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value US English

The regard that something is held to deserve; the importance, worth, or usefulness of something

value US Thesaurus

houses exceeding $250,000 in value

R-value US English

The capacity of an insulating material to resist heat flow. The higher the R-value, the greater the insulating power

par value US English

The nominal value of a bond, share of stock, or a coupon as indicated in writing on the document or specified by charter

use value US English

(Now chiefly in Marxist theory): the value of a product or commodity as determined by its utility to the society in which it exists, as opposed to its value when traded or the quantity of other commodities for which it can be traded.

acid value US English

A quantity expressing the free acid content of a substance, especially an oil or fat.

asset value US English

The (theoretical) value of each of the shares in a company, calculated by dividing the value of the company's assets, less its liabilities, by the number of shares issued.

book value US English

The value of a security or asset as entered in a company’s books

core value US English

A principle or belief that a person or organization views as being of central importance

face value US English

The value printed or depicted on a coin, banknote, postage stamp, ticket, etc., especially when less than the actual or intrinsic value

faith value US English

A quality, value, etc., deriving from or founded on faith.

food value US English

The nutritional value of a foodstuff

metal value US English

The actual value of a coin as a piece of metal.

mint value US English

= mint price.

money value US English

The value of something in terms of money.

place value US English

The numerical value that a digit has by virtue of its position in a number

point value US English

Value measured in terms of points.

snob value US English

Value attached to something for its power to indicate supposed social superiority; cachet

time value US English

The value of something in regard to time; especially the relative duration of a note in music.

truth value US English

The attribute assigned to a proposition in respect of its truth or falsehood, which in classical logic has only two possible values (true or false)

value added US English

The amount by which the value of an article is increased at each stage of its production, exclusive of initial costs

value chain US English

The process or activities by which a company adds value to an article, including production, marketing, and the provision of after-sales service

value-free US English

Free from criteria imposed by subjective values or standards; purely objective

value-laden US English

Presupposing the acceptance of a particular set of values

value stock US English

Shares of a company with solid fundamentals that are priced below those of its peers, based on analysis of price/earnings ratio, yield, and other factors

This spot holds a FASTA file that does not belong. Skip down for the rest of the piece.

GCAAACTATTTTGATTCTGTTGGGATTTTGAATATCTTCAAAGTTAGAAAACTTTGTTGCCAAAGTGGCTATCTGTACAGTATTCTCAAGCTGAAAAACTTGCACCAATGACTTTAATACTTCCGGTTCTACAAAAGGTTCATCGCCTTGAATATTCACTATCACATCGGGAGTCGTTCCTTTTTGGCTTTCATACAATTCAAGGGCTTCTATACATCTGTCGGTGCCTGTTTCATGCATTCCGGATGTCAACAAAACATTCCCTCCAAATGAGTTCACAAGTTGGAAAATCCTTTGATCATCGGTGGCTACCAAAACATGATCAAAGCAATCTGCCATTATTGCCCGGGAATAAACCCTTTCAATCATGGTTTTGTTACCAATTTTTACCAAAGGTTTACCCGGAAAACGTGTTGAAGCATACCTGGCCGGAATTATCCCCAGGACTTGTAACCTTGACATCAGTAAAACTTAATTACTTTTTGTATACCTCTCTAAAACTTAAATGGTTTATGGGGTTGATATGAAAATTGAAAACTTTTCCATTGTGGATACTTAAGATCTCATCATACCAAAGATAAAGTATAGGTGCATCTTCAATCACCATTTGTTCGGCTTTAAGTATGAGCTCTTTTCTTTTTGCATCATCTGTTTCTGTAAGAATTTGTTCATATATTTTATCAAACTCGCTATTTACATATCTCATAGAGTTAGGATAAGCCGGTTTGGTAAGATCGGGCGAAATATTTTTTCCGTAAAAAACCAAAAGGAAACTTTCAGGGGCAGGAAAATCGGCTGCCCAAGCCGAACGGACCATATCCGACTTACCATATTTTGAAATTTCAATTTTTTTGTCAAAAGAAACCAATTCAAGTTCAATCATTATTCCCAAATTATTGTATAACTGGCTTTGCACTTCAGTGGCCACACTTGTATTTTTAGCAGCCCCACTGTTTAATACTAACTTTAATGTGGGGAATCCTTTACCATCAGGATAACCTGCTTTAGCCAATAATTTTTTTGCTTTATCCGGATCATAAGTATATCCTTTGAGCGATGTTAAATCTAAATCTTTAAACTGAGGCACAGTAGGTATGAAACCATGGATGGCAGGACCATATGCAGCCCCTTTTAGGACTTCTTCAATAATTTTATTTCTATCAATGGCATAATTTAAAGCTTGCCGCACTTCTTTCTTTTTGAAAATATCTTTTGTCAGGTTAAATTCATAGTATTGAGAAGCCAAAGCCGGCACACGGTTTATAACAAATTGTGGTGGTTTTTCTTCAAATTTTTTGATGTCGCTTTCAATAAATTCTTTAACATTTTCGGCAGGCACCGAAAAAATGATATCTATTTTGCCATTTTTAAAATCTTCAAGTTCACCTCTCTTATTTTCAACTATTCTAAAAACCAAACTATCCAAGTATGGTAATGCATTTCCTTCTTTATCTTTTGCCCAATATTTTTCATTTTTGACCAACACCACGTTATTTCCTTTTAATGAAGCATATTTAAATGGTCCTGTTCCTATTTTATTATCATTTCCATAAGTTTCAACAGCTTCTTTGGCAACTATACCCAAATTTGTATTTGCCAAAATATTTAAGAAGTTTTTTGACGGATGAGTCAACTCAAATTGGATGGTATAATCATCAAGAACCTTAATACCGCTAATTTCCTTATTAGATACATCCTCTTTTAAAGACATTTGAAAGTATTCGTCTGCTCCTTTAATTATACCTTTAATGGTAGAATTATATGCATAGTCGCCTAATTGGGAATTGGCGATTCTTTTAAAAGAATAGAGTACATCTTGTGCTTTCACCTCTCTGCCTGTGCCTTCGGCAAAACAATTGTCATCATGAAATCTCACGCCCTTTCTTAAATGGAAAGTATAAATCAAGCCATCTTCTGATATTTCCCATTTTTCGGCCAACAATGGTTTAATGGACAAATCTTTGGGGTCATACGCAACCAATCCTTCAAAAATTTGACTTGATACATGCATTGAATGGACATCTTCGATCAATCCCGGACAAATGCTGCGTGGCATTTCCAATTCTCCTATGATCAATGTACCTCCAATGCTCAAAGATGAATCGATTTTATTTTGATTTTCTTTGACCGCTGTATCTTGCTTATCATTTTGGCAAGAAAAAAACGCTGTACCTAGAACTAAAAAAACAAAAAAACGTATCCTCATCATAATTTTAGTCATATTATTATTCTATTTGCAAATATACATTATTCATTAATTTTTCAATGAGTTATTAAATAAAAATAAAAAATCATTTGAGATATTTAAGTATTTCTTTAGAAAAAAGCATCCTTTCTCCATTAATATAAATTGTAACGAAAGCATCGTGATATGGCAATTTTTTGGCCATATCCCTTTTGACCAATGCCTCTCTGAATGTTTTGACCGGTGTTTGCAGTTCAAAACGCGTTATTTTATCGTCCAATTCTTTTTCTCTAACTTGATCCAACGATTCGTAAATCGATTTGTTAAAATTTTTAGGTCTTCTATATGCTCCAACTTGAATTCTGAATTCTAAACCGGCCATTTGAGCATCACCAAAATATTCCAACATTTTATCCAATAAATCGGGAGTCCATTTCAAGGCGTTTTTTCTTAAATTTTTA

capital value US English

The market value of a long-term investment or asset.

colour value US English

An amount or level of colour, especially a relative level within a colour scheme or a system of colours.

facial value US English

= face value.

maleic value US English

A measure of the number of conjugated double bonds in a substance (e.g. an oil), obtained by reaction with maleic anhydride.

market value US English

The amount for which something can be sold on a given market

marquee value US English

The ability to attract a large audience, ‘pulling power’.

nominal value US English

The value that is stated on currency; face value

points value US English

= point value.

prairie value US English

(Originally in the context of land reforms in Ireland in the late 19th cent.) the rental value of prairie land, or of any (formerly) uncultivated land, based on the value of the land in its original state.

prayer-value US English

The worth of a particular belief for the efficacy of prayer.

present value US English

The value in the present of a sum of money, in contrast to some future value it will have when it has been invested at compound interest

rarity value US English

The value an object or occurrence has because of its scarcity or infrequency.

resale value US English

The value that goods, especially a house or other property, have on resale.

street value US English

The price for which something, especially an amount of drugs, that is illegal or has been obtained illicitly can be sold

surplus value US English

(In Marxist theory) the excess of value produced by the labor of workers over the wages they are paid

value-adding US English

That increases the value of something; specifically designating a process of manufacture or other enhancement which adds value to raw materials.

value analyst US English

A person who undertakes a value analysis.

value calling US English

Bridge a system of estimating bids which takes into account the scoring values of the suits.

value freedom US English

The state of being value-free; objectiveness.

value-loaded US English

Weighted or biased in favour of certain values.

value-neutral US English

Not presupposing the acceptance of any particular values

value system US English

Any set of connected or interdependent values.

value theory US English

Political Economy the Marxist labour theory of value, which relates the value of a commodity to the labour and cost of its production.

absolute value US English

The magnitude of a real number without regard to its sign

appraisal value US English

The estimated monetary value of something; specifically the estimated value of a company, based on a calculation of future as well as current profits.

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